To my shame, my peg choice on Wetlands specimen lake this week was influenced more by proximity to the stock pond than any serious attempt to locate carp. This demonstrated a blatant disregard for the fact that a south westerly wind was predicted for later during the session, a situation that normally favours pegs 6 and 7. According to the weather forecast, recent persistent heat wave conditions might at last be interrupted by intermittent showers. Upon arrival, I found that peg 9 was already taken, but I fancied a change from peg 10, so peg 1 was my remaining choice. To be honest, my mind was more taken up with the prospect of a morning removing small carp from the stock pond, at Richard's behest, transferring them to the match lake. The reason I was so focused on the task, was that I relished a spot of float fishing to satisfy some residual nostalgic urge. And, I must say that I did enjoy the experience immensely, until a careless miscast into inaccessible bushes eventually robbed me of end tackle and brought the pleasure to a premature halt.
Consequently, I found myself on peg 1, with three rods in place somewhat after midday. Naturally, before my foray to the stock pond, I'd taken the opportunity to deposit my main gear on the banks and catapult a reasonable quantity of Skretting 10mm Course pellets to likely looking areas, together with a few handfuls of Wet Baits 18mm Tuna Zest boilies. From left to right the main areas comprised the bay adjacent to mushroom island, the margin in front of central island and the cut-through channel from peg 2. Accordingly, a rod was dedicated to each location and the waiting began.
I was hoping that carp might already have moved into the pre-baited areas to mop up food, particularly as there had been no lines in the water to spook them. Regrettably, this did not appear to be the case, such that I was forced to wait until 5.00pm before any action transpired. Nevertheless, it was worth the wait, as the first contender to make its presence known on the right hand (channel) rod turned out to be one of the larger orange Koi carp. It certainly gave a good account of itself too, as it powerfully made off in the direction of peg 2. Thankfully, I managed to hold it on the very cusp of danger for what seemed like ages before it event turned and came towards me for some frantic thrashing about in the margin before finally slipping into the eagerly poised net. And what a magnificent creature it is. Richard kindly came across to do the honours with a camera, producing some magnificent shots.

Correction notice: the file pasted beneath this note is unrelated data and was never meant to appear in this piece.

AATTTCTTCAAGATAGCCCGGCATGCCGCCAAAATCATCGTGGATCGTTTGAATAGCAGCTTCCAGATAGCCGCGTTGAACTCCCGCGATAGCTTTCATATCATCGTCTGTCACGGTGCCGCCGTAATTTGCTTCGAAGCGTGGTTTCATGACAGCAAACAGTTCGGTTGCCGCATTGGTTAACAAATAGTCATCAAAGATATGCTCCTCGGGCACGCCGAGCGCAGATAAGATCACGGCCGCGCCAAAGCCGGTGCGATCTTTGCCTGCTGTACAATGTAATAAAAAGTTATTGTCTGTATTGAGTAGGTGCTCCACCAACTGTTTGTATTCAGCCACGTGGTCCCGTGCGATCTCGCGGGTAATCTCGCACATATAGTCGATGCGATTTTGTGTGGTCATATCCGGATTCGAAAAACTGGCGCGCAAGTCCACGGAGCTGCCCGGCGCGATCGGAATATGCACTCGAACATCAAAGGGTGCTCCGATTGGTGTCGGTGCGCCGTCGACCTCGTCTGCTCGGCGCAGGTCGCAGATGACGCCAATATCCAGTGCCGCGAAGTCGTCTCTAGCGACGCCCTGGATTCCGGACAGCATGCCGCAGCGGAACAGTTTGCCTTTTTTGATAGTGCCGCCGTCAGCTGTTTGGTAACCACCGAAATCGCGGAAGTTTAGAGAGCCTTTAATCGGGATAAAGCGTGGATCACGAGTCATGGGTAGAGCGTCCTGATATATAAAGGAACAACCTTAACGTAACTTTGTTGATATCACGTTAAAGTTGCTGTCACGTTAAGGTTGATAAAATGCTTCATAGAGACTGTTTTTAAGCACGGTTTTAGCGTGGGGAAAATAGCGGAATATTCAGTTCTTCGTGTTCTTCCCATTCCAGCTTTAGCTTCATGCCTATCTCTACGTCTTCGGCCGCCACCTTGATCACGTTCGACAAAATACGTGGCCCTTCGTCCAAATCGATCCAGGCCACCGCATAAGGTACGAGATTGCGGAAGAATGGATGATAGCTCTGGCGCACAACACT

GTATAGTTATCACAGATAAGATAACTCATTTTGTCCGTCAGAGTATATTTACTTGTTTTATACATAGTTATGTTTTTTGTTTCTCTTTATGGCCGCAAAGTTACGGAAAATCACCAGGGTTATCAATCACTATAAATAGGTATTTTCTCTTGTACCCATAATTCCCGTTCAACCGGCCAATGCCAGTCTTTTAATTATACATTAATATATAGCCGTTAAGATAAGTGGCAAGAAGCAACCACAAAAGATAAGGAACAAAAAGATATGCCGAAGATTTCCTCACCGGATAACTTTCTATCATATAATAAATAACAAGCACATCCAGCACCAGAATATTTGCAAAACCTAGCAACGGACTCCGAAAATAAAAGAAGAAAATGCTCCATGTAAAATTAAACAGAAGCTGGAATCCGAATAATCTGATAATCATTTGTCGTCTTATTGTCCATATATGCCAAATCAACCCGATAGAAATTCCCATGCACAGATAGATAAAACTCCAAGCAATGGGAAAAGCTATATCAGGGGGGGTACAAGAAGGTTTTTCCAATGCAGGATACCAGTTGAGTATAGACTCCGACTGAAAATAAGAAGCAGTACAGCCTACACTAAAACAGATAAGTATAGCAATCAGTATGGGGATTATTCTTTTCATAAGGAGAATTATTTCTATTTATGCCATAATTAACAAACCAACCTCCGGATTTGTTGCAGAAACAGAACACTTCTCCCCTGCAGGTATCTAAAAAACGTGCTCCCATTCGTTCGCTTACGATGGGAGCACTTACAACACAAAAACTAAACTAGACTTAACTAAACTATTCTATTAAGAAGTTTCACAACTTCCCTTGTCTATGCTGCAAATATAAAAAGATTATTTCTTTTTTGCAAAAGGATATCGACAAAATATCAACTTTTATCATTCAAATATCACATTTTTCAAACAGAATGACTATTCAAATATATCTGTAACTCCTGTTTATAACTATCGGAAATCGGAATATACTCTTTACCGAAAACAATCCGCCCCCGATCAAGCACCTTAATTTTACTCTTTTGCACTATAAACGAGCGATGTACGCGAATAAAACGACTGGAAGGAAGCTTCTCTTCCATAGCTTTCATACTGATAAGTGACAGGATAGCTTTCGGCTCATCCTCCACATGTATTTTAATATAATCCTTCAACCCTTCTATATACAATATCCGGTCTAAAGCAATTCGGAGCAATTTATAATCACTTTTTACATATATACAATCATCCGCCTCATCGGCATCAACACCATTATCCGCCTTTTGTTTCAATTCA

At 5.40pm I received another spirited take, this time from a 16lb 10oz Mirror on the middle (island margin) rod. From the start, the culprit seemed determined to power to the right, in an attempt to get behind the intervening cigar-shaped islands. The only way I could persuade it otherwise, was to walk backwards through the wooden gate and along the bank to get a direct pull on it. To my relief, the ploy worked, such that I managed to bring it back into safer waters from whence the battle could proceed to my advantage. At 7.20pm, I received two simultaneous takes and chose to focus on that on the middle rod. Fortunately, similar tactics to the previous scenario successfully landed an 11lb 12oz Mirror, but sadly the fish on the right hander had long since discarded the hook in the overhanging branches of the tree lined channel. Regrettably, a trip in the rowing boat was needed to retrieve the snagged line.
Any fears that the unplanned nautical venture had ruined the fishing were allayed when the middle rod burst into life at 8.30pm. What followed was totally bizarre. Somehow, when I lifted the rod tip, the main line slotted into a seam in the rear plastic of my bite alarm. Worse still, when I began winding line in, the heat generated by friction caused the monofilament to melt into the casing, such that it became immovably welded in position. Thereafter, the only way I could play the carp was to hand line it in, whilst cushioning the force against the top section of my disabled rod. Miraculously, the awkward and ungainly action somehow succeeded in bringing a 14lb 0oz Common towards the net and thankfully adding it to the tally. Then at 9.10pm the right hander melted off, but I was on it quick enough to stop a 15lb 14oz Mirror in its tracks and subsequently subdue it into submission. After an uninterrupted night, I was awakened at 4.25am by another frantic take on the middle rod. To my dismay, in spite of bringing it grudgingly into open water, the hook pulled at the net, before I had raised it to surface to eyeball what was clearly a heavier fish. What's more the heavens opened up immediately before I commenced packing up, demonstrating that the waterproof properties of my summer-weight jacket are not what they used to be.
Oh well, in spite of getting soaked through, I ended up with 5 carp to 16lb 10oz, having lost 2 into the bargain. A satisfying and productive session, nonetheless.